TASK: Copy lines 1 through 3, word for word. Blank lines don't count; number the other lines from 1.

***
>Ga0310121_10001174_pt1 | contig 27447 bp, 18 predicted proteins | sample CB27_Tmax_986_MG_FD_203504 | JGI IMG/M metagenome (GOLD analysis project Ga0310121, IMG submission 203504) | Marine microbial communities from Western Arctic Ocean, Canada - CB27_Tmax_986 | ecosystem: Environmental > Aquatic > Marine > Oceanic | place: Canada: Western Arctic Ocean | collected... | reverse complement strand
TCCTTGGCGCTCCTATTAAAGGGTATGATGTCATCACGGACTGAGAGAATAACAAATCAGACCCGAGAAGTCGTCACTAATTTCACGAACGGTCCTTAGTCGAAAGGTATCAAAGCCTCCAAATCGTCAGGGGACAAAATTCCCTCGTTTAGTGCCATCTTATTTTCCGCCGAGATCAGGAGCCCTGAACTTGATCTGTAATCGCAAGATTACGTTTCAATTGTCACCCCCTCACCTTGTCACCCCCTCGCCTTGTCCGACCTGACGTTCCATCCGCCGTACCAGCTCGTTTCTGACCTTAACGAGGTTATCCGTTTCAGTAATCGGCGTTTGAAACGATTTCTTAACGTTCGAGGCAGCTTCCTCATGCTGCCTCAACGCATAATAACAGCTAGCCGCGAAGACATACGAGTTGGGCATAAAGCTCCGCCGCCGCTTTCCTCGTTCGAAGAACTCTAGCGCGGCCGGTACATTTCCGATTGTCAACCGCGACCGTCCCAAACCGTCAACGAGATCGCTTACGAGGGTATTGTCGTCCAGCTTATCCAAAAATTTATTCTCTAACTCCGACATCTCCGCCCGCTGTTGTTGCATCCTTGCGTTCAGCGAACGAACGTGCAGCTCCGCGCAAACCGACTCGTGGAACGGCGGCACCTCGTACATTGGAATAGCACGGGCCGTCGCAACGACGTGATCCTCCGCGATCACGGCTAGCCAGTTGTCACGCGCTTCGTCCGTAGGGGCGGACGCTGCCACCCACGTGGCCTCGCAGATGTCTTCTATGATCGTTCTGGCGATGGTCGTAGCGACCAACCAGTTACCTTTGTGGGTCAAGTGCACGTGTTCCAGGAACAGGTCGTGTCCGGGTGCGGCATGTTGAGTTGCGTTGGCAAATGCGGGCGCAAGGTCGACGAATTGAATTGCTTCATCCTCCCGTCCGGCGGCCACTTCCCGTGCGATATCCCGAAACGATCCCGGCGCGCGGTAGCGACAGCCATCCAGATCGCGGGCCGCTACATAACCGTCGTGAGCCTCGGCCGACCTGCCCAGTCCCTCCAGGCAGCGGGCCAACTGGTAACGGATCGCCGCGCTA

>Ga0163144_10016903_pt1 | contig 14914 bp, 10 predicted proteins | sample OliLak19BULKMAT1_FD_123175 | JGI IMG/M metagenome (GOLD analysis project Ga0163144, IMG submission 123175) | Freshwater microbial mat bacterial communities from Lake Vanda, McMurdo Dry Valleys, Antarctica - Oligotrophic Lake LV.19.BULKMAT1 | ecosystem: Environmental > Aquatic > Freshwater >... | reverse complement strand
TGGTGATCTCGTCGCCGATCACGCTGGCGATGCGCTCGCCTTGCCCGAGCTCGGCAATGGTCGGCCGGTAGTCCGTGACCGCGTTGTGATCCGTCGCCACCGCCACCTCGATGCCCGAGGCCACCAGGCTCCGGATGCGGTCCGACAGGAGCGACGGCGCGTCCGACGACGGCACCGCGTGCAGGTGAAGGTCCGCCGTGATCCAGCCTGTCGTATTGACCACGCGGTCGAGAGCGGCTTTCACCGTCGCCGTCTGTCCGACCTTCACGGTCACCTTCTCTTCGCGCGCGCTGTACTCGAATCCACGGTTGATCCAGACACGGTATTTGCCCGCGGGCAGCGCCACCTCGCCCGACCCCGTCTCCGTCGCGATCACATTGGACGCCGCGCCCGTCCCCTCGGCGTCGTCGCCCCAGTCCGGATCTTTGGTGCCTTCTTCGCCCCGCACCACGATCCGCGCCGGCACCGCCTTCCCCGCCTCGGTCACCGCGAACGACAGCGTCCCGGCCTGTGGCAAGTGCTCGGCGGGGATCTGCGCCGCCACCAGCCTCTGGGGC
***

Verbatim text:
>Ga0310121_10001174_pt1 | contig 27447 bp, 18 predicted proteins | sample CB27_Tmax_986_MG_FD_203504 | JGI IMG/M metagenome (GOLD analysis project Ga0310121, IMG submission 203504) | Marine microbial communities from Western Arctic Ocean, Canada - CB27_Tmax_986 | ecosystem: Environmental > Aquatic > Marine > Oceanic | place: Canada: Western Arctic Ocean | collected... | reverse complement strand
TCCTTGGCGCTCCTATTAAAGGGTATGATGTCATCACGGACTGAGAGAATAACAAATCAGACCCGAGAAGTCGTCACTAATTTCACGAACGGTCCTTAGTCGAAAGGTATCAAAGCCTCCAAATCGTCAGGGGACAAAATTCCCTCGTTTAGTGCCATCTTATTTTCCGCCGAGATCAGGAGCCCTGAACTTGATCTGTAATCGCAAGATTACGTTTCAATTGTCACCCCCTCACCTTGTCACCCCCTCGCCTTGTCCGACCTGACGTTCCATCCGCCGTACCAGCTCGTTTCTGACCTTAACGAGGTTATCCGTTTCAGTAATCGGCGTTTGAAACGATTTCTTAACGTTCGAGGCAGCTTCCTCATGCTGCCTCAACGCATAATAACAGCTAGCCGCGAAGACATACGAGTTGGGCATAAAGCTCCGCCGCCGCTTTCCTCGTTCGAAGAACTCTAGCGCGGCCGGTACATTTCCGATTGTCAACCGCGACCGTCCCAAACCGTCAACGAGATCGCTTACGAGGGTATTGTCGTCCAGCTTATCCAAAAATTTATTCTCTAACTCCGACATCTCCGCCCGCTGTTGTTGCATCCTTGCGTTCAGCGAACGAACGTGCAGCTCCGCGCAAACCGACTCGTGGAACGGCGGCACCTCGTACATTGGAATAGCACGGGCCGTCGCAACGACGTGATCCTCCGCGATCACGGCTAGCCAGTTGTCACGCGCTTCGTCCGTAGGGGCGGACGCTGCCACCCACGTGGCCTCGCAGATGTCTTCTATGATCGTTCTGGCGATGGTCGTAGCGACCAACCAGTTACCTTTGTGGGTCAAGTGCACGTGTTCCAGGAACAGGTCGTGTCCGGGTGCGGCATGTTGAGTTGCGTTGGCAAATGCGGGCGCAAGGTCGACGAATTGAATTGCTTCATCCTCCCGTCCGGCGGCCACTTCCCGTGCGATATCCCGAAACGATCCCGGCGCGCGGTAGCGACAGCCATCCAGATCGCGGGCCGCTACATAACCGTCGTGAGCCTCGGCCGACCTGCCCAGTCCCTCCAGGCAGCGGGCCAACTGGTAACGGATCGCCGCGCTA

>Ga0163144_10016903_pt1 | contig 14914 bp, 10 predicted proteins | sample OliLak19BULKMAT1_FD_123175 | JGI IMG/M metagenome (GOLD analysis project Ga0163144, IMG submission 123175) | Freshwater microbial mat bacterial communities from Lake Vanda, McMurdo Dry Valleys, Antarctica - Oligotrophic Lake LV.19.BULKMAT1 | ecosystem: Environmental > Aquatic > Freshwater >... | reverse complement strand